The main outcome of interest was self-reported HIV status, which was assessed as follows: “Have you ever had a positive HIV result?”, with possible answers “yes” (self-reported HIV positive status) and “no” (self-reported HIV negative status). This question was only asked among individuals who reported a history of HIV testing, and as previously mentioned, individuals who reported never testing for HIV were excluded from the study.


Study recruitment was categorized into: Apps (Grindr and Hornet) and Facebook. Race was collected using the relevant categories for each country. In Brazil and Peru, race was stratified as “White”, “Black”, “Pardo or Mestizo”, “Indigenous” or “Asian”. Mexican participants were asked if they were indigenous (yes/no). Education was dichotomized by those who had less than or complete secondary education (≤ secondary education) versus those reporting any post-secondary education (> secondary education). Individuals were asked about their monthly income by the time of survey completion. Income was stratified in “low”, “middle” and “high” according to each country definition, which considered the minimum wage value per month in June 2018 (Brazil: 954 BRL or 250 USD; Mexico: 2686 MXN or 141 USD; Peru: 850 PEN or 265 USD). For Brazil, participants were stratified in “low” if the family monthly income was equivalent or inferior to three times the minimum wage (≤ 750 USD); in “middle” if between three and ten times the minimum wage (751–2500 USD); in “high” if superior to ten times the minimum wage (> 2500 USD) [20, 38, 39]. For Mexico, participants were stratified in “low” if individual monthly income was less than three times the minimum wage (< 423 USD); “middle” if between three and five times the minimum wage (423–704 USD); and high if equivalent or superior to five times the minimum wage (750 USD) [27, 40]. For Peru, participants were stratified in “low” if individual monthly income was less than the equivalent of three times the minimum wage (≤ 795 USD); “middle” if between three and five times the minimum wage (796–1060 USD); and “high” if greater than five times the minimum wage (> 1060 USD) [41]. Sexual attraction was dichotomized into those attracted only to men versus those attracted to both men and women. As previously mentioned, respondents reporting being attracted only to women were excluded from this analysis. Individuals were asked if they had a steady partner (yes/no) without further specification (i.e., if this was a long-term casual partner or a formal romantic relationship). They were also asked about their last HIV test with possible options as follows: last 3 months, last 6 months, last year and more than 1 year. As previously mentioned, those who responded that they had never tested for HIV were excluded from the analysis. We dichotomized this question in “≤ 1 year” versus “> 1 year”. Individuals were also asked about city of residence (data not shown).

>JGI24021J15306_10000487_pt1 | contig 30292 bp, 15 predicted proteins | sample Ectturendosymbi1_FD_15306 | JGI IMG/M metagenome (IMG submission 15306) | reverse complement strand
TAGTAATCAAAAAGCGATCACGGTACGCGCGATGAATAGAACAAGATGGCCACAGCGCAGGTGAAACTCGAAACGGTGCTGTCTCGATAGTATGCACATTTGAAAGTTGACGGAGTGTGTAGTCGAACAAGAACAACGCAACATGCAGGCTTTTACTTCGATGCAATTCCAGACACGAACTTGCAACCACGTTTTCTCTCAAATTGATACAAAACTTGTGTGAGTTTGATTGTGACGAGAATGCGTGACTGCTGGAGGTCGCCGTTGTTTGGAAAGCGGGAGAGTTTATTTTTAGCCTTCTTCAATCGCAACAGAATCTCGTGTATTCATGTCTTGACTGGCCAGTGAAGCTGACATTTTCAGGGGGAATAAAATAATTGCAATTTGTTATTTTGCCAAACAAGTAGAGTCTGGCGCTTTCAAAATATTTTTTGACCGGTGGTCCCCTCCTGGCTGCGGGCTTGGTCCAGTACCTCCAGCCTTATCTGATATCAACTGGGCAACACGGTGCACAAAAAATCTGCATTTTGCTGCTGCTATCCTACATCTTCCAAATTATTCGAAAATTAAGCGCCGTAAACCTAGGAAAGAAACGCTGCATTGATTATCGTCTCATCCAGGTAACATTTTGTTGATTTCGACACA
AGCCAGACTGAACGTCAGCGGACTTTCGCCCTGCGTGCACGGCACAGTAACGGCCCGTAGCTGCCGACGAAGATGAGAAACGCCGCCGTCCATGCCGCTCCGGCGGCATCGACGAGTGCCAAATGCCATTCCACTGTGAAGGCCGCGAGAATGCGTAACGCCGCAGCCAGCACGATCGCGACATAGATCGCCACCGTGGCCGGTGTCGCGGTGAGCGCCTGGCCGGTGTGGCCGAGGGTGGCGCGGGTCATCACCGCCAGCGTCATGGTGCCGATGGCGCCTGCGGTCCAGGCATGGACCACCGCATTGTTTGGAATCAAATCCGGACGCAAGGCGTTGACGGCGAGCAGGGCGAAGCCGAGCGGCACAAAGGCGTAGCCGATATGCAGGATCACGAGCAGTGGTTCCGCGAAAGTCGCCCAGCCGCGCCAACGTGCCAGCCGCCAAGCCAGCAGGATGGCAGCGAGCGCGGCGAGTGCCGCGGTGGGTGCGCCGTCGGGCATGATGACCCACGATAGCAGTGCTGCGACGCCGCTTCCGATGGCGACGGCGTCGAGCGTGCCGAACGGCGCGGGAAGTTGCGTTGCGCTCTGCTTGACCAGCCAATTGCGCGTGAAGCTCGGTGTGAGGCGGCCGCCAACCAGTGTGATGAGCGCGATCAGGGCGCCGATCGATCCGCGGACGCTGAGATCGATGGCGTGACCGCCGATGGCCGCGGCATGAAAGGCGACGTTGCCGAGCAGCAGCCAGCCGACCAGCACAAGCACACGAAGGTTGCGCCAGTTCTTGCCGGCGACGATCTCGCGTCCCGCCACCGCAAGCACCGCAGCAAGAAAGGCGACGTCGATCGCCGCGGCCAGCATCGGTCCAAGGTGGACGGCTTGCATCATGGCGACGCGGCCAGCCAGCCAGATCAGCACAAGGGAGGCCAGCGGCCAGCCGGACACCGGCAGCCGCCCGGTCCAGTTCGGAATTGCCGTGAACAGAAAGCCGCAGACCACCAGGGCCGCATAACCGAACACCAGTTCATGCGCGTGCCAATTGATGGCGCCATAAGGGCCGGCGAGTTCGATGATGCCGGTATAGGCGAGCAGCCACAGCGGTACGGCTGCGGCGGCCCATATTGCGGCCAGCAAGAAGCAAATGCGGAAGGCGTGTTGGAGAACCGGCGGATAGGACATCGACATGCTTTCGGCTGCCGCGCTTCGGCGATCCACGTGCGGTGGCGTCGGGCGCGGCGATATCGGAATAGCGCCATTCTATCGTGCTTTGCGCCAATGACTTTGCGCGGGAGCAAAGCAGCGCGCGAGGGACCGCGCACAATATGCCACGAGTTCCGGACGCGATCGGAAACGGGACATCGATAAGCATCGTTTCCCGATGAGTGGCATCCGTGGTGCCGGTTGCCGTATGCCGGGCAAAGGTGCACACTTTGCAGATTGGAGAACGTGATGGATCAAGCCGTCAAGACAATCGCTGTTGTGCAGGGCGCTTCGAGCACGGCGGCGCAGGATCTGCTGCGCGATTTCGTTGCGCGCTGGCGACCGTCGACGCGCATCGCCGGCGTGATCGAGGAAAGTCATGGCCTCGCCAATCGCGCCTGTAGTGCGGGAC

For the logistic regression models, race was dichotomized into “white” vs. “non-white” (Black, Brown, Indigenous and Asian) following previous studies conducted among Brazilian and Peruvian MSM [20, 27, 42, 43] and income was dichotomized into “low” vs. “middle/high”.

Statistical analysis